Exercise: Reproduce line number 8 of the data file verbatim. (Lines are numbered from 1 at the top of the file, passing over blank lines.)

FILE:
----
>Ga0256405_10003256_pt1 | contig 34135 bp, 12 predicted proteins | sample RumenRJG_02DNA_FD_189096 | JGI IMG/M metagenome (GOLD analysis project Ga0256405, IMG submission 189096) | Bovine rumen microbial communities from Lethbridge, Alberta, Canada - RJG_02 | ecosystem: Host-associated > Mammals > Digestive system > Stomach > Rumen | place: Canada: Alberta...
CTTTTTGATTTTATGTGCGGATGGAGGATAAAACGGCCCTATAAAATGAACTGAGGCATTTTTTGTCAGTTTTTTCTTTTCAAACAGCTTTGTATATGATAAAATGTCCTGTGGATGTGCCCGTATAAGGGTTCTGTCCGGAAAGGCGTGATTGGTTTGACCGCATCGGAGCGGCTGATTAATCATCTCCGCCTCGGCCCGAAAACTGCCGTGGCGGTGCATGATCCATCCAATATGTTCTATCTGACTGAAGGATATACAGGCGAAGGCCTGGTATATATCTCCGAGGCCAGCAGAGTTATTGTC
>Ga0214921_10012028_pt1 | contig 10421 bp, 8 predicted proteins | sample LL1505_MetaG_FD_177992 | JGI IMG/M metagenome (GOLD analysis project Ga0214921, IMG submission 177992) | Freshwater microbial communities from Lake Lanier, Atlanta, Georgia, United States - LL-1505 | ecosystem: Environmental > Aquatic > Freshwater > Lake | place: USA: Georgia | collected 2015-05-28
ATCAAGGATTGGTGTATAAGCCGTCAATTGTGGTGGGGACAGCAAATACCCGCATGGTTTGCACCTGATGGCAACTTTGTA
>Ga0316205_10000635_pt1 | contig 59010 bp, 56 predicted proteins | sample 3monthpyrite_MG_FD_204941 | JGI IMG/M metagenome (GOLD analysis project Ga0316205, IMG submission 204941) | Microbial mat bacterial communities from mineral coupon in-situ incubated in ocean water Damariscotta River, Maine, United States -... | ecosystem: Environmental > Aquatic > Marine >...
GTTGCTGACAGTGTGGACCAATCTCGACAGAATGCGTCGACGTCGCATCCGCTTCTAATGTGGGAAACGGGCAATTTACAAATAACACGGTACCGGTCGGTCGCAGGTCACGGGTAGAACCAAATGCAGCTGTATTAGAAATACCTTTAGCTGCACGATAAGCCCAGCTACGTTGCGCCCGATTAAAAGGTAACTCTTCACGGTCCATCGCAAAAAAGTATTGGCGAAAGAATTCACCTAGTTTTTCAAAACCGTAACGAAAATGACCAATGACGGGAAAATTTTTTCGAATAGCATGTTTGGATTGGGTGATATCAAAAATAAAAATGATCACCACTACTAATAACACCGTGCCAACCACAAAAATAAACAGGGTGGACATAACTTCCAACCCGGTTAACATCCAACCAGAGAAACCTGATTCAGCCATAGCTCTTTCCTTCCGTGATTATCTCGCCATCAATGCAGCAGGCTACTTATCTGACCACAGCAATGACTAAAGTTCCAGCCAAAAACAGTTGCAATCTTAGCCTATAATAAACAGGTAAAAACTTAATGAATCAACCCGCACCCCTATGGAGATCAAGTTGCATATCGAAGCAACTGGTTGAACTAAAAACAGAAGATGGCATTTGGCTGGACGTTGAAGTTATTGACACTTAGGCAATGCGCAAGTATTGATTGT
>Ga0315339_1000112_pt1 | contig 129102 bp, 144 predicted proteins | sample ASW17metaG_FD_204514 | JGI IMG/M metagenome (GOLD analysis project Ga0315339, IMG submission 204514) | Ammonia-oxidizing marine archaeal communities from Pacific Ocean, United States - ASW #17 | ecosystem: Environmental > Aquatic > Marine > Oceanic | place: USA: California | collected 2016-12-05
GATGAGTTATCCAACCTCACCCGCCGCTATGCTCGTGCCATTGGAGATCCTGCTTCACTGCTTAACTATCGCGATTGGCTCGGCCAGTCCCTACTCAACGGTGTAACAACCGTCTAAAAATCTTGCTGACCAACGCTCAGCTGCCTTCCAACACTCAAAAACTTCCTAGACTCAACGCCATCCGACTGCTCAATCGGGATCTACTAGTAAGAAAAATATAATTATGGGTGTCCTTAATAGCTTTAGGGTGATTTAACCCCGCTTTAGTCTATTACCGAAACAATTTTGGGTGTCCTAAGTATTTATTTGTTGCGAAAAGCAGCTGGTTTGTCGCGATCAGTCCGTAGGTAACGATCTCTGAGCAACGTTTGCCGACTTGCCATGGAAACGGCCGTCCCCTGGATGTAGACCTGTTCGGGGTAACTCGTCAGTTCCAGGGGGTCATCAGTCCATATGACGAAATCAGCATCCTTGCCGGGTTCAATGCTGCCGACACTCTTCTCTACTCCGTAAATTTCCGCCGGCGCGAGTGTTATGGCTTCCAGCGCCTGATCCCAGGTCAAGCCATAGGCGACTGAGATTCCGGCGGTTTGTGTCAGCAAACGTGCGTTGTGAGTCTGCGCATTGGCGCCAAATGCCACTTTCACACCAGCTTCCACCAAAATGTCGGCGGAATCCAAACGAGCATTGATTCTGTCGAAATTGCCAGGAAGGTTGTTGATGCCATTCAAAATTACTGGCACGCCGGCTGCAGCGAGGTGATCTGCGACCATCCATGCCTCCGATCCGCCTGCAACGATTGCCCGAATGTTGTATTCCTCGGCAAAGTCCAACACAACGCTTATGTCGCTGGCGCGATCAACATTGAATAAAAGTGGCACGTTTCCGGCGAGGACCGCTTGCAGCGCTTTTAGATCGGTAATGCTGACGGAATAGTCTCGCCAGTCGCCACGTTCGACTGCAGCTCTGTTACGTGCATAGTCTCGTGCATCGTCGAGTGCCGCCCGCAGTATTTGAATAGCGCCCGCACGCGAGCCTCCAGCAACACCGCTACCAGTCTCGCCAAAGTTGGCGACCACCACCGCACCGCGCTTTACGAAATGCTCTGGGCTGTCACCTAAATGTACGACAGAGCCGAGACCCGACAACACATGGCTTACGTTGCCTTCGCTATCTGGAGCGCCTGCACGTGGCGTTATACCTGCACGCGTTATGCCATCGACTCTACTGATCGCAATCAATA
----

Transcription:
GATGAGTTATCCAACCTCACCCGCCGCTATGCTCGTGCCATTGGAGATCCTGCTTCACTGCTTAACTATCGCGATTGGCTCGGCCAGTCCCTACTCAACGGTGTAACAACCGTCTAAAAATCTTGCTGACCAACGCTCAGCTGCCTTCCAACACTCAAAAACTTCCTAGACTCAACGCCATCCGACTGCTCAATCGGGATCTACTAGTAAGAAAAATATAATTATGGGTGTCCTTAATAGCTTTAGGGTGATTTAACCCCGCTTTAGTCTATTACCGAAACAATTTTGGGTGTCCTAAGTATTTATTTGTTGCGAAAAGCAGCTGGTTTGTCGCGATCAGTCCGTAGGTAACGATCTCTGAGCAACGTTTGCCGACTTGCCATGGAAACGGCCGTCCCCTGGATGTAGACCTGTTCGGGGTAACTCGTCAGTTCCAGGGGGTCATCAGTCCATATGACGAAATCAGCATCCTTGCCGGGTTCAATGCTGCCGACACTCTTCTCTACTCCGTAAATTTCCGCCGGCGCGAGTGTTATGGCTTCCAGCGCCTGATCCCAGGTCAAGCCATAGGCGACTGAGATTCCGGCGGTTTGTGTCAGCAAACGTGCGTTGTGAGTCTGCGCATTGGCGCCAAATGCCACTTTCACACCAGCTTCCACCAAAATGTCGGCGGAATCCAAACGAGCATTGATTCTGTCGAAATTGCCAGGAAGGTTGTTGATGCCATTCAAAATTACTGGCACGCCGGCTGCAGCGAGGTGATCTGCGACCATCCATGCCTCCGATCCGCCTGCAACGATTGCCCGAATGTTGTATTCCTCGGCAAAGTCCAACACAACGCTTATGTCGCTGGCGCGATCAACATTGAATAAAAGTGGCACGTTTCCGGCGAGGACCGCTTGCAGCGCTTTTAGATCGGTAATGCTGACGGAATAGTCTCGCCAGTCGCCACGTTCGACTGCAGCTCTGTTACGTGCATAGTCTCGTGCATCGTCGAGTGCCGCCCGCAGTATTTGAATAGCGCCCGCACGCGAGCCTCCAGCAACACCGCTACCAGTCTCGCCAAAGTTGGCGACCACCACCGCACCGCGCTTTACGAAATGCTCTGGGCTGTCACCTAAATGTACGACAGAGCCGAGACCCGACAACACATGGCTTACGTTGCCTTCGCTATCTGGAGCGCCTGCACGTGGCGTTATACCTGCACGCGTTATGCCATCGACTCTACTGATCGCAATCAATA